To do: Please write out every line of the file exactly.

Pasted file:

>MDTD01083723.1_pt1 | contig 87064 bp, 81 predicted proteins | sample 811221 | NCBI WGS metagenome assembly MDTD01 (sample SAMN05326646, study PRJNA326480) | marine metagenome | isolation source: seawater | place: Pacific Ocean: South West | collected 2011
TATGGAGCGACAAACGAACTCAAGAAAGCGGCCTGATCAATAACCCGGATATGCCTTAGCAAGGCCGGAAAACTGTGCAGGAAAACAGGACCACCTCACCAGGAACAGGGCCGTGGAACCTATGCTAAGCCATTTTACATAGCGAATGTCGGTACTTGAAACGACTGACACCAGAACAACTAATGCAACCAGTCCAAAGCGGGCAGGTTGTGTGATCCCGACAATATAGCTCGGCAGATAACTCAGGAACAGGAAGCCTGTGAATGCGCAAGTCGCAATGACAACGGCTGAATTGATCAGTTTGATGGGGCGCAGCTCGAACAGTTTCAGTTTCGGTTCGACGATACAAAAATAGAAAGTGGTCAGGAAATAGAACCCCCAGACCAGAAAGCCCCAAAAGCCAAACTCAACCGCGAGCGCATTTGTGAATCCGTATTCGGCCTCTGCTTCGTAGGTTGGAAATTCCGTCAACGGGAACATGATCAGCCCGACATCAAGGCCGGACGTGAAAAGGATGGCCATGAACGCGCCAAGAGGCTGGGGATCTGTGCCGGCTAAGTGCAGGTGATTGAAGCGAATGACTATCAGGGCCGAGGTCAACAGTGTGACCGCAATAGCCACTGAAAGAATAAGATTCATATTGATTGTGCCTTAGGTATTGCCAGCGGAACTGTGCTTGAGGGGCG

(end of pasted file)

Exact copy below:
>MDTD01083723.1_pt1 | contig 87064 bp, 81 predicted proteins | sample 811221 | NCBI WGS metagenome assembly MDTD01 (sample SAMN05326646, study PRJNA326480) | marine metagenome | isolation source: seawater | place: Pacific Ocean: South West | collected 2011
TATGGAGCGACAAACGAACTCAAGAAAGCGGCCTGATCAATAACCCGGATATGCCTTAGCAAGGCCGGAAAACTGTGCAGGAAAACAGGACCACCTCACCAGGAACAGGGCCGTGGAACCTATGCTAAGCCATTTTACATAGCGAATGTCGGTACTTGAAACGACTGACACCAGAACAACTAATGCAACCAGTCCAAAGCGGGCAGGTTGTGTGATCCCGACAATATAGCTCGGCAGATAACTCAGGAACAGGAAGCCTGTGAATGCGCAAGTCGCAATGACAACGGCTGAATTGATCAGTTTGATGGGGCGCAGCTCGAACAGTTTCAGTTTCGGTTCGACGATACAAAAATAGAAAGTGGTCAGGAAATAGAACCCCCAGACCAGAAAGCCCCAAAAGCCAAACTCAACCGCGAGCGCATTTGTGAATCCGTATTCGGCCTCTGCTTCGTAGGTTGGAAATTCCGTCAACGGGAACATGATCAGCCCGACATCAAGGCCGGACGTGAAAAGGATGGCCATGAACGCGCCAAGAGGCTGGGGATCTGTGCCGGCTAAGTGCAGGTGATTGAAGCGAATGACTATCAGGGCCGAGGTCAACAGTGTGACCGCAATAGCCACTGAAAGAATAAGATTCATATTGATTGTGCCTTAGGTATTGCCAGCGGAACTGTGCTTGAGGGGCG